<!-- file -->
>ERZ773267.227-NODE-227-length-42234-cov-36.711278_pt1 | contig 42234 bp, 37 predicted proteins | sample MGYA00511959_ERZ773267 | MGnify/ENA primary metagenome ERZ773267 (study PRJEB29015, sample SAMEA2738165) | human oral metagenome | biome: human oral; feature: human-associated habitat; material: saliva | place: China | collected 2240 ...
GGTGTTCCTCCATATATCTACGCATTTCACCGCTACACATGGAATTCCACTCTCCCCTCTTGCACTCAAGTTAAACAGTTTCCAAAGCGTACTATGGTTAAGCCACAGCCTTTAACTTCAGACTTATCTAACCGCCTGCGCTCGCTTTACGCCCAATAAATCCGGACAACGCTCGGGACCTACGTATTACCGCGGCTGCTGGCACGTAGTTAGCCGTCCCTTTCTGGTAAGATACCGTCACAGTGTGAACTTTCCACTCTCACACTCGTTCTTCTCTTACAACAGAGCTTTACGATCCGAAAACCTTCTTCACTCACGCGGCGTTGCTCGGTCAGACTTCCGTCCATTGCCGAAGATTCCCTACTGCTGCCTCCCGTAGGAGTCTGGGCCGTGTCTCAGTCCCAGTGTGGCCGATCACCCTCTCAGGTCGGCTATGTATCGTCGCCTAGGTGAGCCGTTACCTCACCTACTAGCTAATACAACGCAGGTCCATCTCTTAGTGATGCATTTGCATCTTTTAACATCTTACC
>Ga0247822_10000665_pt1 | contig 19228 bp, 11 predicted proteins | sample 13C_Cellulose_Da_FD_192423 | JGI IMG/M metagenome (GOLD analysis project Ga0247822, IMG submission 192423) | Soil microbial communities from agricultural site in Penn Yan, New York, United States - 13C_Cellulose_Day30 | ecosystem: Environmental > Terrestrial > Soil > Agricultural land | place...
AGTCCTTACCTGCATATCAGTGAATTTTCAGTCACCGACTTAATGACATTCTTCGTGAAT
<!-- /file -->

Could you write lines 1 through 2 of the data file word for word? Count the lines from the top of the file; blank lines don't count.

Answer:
>ERZ773267.227-NODE-227-length-42234-cov-36.711278_pt1 | contig 42234 bp, 37 predicted proteins | sample MGYA00511959_ERZ773267 | MGnify/ENA primary metagenome ERZ773267 (study PRJEB29015, sample SAMEA2738165) | human oral metagenome | biome: human oral; feature: human-associated habitat; material: saliva | place: China | collected 2240 ...
GGTGTTCCTCCATATATCTACGCATTTCACCGCTACACATGGAATTCCACTCTCCCCTCTTGCACTCAAGTTAAACAGTTTCCAAAGCGTACTATGGTTAAGCCACAGCCTTTAACTTCAGACTTATCTAACCGCCTGCGCTCGCTTTACGCCCAATAAATCCGGACAACGCTCGGGACCTACGTATTACCGCGGCTGCTGGCACGTAGTTAGCCGTCCCTTTCTGGTAAGATACCGTCACAGTGTGAACTTTCCACTCTCACACTCGTTCTTCTCTTACAACAGAGCTTTACGATCCGAAAACCTTCTTCACTCACGCGGCGTTGCTCGGTCAGACTTCCGTCCATTGCCGAAGATTCCCTACTGCTGCCTCCCGTAGGAGTCTGGGCCGTGTCTCAGTCCCAGTGTGGCCGATCACCCTCTCAGGTCGGCTATGTATCGTCGCCTAGGTGAGCCGTTACCTCACCTACTAGCTAATACAACGCAGGTCCATCTCTTAGTGATGCATTTGCATCTTTTAACATCTTACC